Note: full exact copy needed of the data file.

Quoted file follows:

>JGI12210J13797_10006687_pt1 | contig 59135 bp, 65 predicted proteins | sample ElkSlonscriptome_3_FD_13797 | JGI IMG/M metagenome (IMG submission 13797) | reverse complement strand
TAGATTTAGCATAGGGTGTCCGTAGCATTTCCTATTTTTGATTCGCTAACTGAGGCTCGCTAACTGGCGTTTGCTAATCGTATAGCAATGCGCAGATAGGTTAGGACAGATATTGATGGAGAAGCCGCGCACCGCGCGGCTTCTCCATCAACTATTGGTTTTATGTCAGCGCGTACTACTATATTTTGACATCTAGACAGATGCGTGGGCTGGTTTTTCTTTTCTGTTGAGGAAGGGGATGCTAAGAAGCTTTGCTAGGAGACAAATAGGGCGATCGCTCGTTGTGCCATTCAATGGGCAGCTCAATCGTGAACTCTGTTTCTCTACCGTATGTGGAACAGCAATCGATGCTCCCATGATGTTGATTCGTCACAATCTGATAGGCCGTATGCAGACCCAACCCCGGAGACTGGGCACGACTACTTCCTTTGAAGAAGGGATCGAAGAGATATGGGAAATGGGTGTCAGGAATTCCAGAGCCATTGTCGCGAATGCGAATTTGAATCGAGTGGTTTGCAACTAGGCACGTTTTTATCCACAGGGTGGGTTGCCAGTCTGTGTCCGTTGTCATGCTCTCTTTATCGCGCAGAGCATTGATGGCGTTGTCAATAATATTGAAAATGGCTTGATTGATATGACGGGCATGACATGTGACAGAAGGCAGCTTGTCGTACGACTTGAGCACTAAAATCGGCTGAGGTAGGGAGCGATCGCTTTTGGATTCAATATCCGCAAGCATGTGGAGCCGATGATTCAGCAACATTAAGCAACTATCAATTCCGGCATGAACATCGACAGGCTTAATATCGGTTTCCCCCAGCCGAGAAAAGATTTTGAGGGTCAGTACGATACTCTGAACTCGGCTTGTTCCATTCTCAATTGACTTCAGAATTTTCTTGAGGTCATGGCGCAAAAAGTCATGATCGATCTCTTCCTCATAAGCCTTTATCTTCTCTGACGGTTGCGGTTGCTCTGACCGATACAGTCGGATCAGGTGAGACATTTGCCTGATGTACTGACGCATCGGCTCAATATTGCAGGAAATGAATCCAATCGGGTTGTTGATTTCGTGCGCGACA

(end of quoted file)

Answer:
>JGI12210J13797_10006687_pt1 | contig 59135 bp, 65 predicted proteins | sample ElkSlonscriptome_3_FD_13797 | JGI IMG/M metagenome (IMG submission 13797) | reverse complement strand
TAGATTTAGCATAGGGTGTCCGTAGCATTTCCTATTTTTGATTCGCTAACTGAGGCTCGCTAACTGGCGTTTGCTAATCGTATAGCAATGCGCAGATAGGTTAGGACAGATATTGATGGAGAAGCCGCGCACCGCGCGGCTTCTCCATCAACTATTGGTTTTATGTCAGCGCGTACTACTATATTTTGACATCTAGACAGATGCGTGGGCTGGTTTTTCTTTTCTGTTGAGGAAGGGGATGCTAAGAAGCTTTGCTAGGAGACAAATAGGGCGATCGCTCGTTGTGCCATTCAATGGGCAGCTCAATCGTGAACTCTGTTTCTCTACCGTATGTGGAACAGCAATCGATGCTCCCATGATGTTGATTCGTCACAATCTGATAGGCCGTATGCAGACCCAACCCCGGAGACTGGGCACGACTACTTCCTTTGAAGAAGGGATCGAAGAGATATGGGAAATGGGTGTCAGGAATTCCAGAGCCATTGTCGCGAATGCGAATTTGAATCGAGTGGTTTGCAACTAGGCACGTTTTTATCCACAGGGTGGGTTGCCAGTCTGTGTCCGTTGTCATGCTCTCTTTATCGCGCAGAGCATTGATGGCGTTGTCAATAATATTGAAAATGGCTTGATTGATATGACGGGCATGACATGTGACAGAAGGCAGCTTGTCGTACGACTTGAGCACTAAAATCGGCTGAGGTAGGGAGCGATCGCTTTTGGATTCAATATCCGCAAGCATGTGGAGCCGATGATTCAGCAACATTAAGCAACTATCAATTCCGGCATGAACATCGACAGGCTTAATATCGGTTTCCCCCAGCCGAGAAAAGATTTTGAGGGTCAGTACGATACTCTGAACTCGGCTTGTTCCATTCTCAATTGACTTCAGAATTTTCTTGAGGTCATGGCGCAAAAAGTCATGATCGATCTCTTCCTCATAAGCCTTTATCTTCTCTGACGGTTGCGGTTGCTCTGACCGATACAGTCGGATCAGGTGAGACATTTGCCTGATGTACTGACGCATCGGCTCAATATTGCAGGAAATGAATCCAATCGGGTTGTTGATTTCGTGCGCGACA